medical review published in the Clinical Psychology & Psychotherapy journal found that online therapy was equally effective to in-person therapy for treating depression, anxiety and PTSD.

Mindbloom is our top alternative mental wellness pick.

Mindbloom offers ketamine therapy, and over 88% of patients experienced relief of anxiety and depression symptoms in a clinical trial on the brand.

For Hers Pros and Cons

Here are the pros and cons of For Hers in our opinion:


  • FDA-approved medications
  • Licensed psychiatrists
  • May reduce wait times compared to local providers
  • May be convenient option for wealthy patients
  • May be convenient option for patients with great health insurance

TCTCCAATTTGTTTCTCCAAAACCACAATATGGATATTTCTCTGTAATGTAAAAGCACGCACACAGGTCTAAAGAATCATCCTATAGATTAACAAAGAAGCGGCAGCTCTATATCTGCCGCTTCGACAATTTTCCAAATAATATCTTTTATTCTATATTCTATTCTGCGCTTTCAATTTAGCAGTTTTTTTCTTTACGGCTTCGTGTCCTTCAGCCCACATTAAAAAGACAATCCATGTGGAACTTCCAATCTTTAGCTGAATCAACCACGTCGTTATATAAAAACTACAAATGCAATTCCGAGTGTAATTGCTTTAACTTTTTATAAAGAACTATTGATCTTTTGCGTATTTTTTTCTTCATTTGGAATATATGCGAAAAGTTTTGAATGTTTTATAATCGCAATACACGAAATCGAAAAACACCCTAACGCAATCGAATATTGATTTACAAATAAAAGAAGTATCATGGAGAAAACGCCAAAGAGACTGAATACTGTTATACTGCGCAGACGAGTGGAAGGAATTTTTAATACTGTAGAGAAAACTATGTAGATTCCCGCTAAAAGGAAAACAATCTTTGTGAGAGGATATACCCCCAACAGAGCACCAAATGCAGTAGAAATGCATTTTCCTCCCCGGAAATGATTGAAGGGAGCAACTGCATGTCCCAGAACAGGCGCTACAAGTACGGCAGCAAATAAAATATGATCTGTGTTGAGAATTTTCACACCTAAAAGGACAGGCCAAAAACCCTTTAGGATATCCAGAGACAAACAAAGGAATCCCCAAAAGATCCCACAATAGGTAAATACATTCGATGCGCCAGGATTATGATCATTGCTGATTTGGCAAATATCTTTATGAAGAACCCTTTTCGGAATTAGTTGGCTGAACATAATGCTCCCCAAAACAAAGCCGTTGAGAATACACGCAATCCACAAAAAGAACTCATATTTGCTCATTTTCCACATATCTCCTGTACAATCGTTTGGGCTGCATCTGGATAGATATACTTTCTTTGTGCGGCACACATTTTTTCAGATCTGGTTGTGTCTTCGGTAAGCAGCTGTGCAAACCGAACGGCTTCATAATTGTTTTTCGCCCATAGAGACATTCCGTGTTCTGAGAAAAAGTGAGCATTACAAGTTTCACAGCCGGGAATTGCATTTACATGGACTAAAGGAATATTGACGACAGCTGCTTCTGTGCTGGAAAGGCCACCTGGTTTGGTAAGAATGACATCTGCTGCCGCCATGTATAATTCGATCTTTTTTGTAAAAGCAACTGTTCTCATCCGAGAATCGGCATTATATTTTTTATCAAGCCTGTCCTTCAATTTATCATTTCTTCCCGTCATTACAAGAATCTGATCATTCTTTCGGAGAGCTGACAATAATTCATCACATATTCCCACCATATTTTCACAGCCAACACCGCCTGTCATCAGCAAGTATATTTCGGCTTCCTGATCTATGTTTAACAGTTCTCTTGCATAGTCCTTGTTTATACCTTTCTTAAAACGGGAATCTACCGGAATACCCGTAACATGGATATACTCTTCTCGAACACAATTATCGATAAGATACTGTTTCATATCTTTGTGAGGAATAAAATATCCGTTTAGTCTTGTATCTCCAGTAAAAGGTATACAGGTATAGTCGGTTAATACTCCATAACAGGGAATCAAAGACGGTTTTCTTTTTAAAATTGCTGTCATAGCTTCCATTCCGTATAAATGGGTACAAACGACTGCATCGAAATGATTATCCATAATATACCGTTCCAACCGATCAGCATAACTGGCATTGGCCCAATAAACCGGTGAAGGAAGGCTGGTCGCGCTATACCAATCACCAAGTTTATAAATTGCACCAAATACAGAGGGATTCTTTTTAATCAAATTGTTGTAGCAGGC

• Sex-based prescription drug marketing may confuse patients
  • Much higher retail prices than Cost Plus Drugs
  • Company doesn't currently accept insurance
  • Higher retail prices on some OTC items than Amazon
Stay up-to-date on our research reviews


For Hers does not currently accept insurance, and their cost of coverage and medication prices are relatively high compared to alternative platforms like Cost Plus Drugs.

In our opinion, Hers is not the best option for low-income patients.

There is definitely a convenience of being able to have a videoconference with a psychiatrist within a week or two, since local bookings can be months out.

For this reason, we think that Hers may be a good resource for high-income patients who don’t need to worry about the costs of paying out-of-pocket.

Online reviews of this service are relatively favorable, but we take issue with the gendered branding of generic drugs that are FDA-approved to treat both sexes.

Our concern is that this may confuse patients.

We don’t recommend For Hers overall, but the brand reports that 75% of users feel better after signing up, so we have no issue with users trying this service.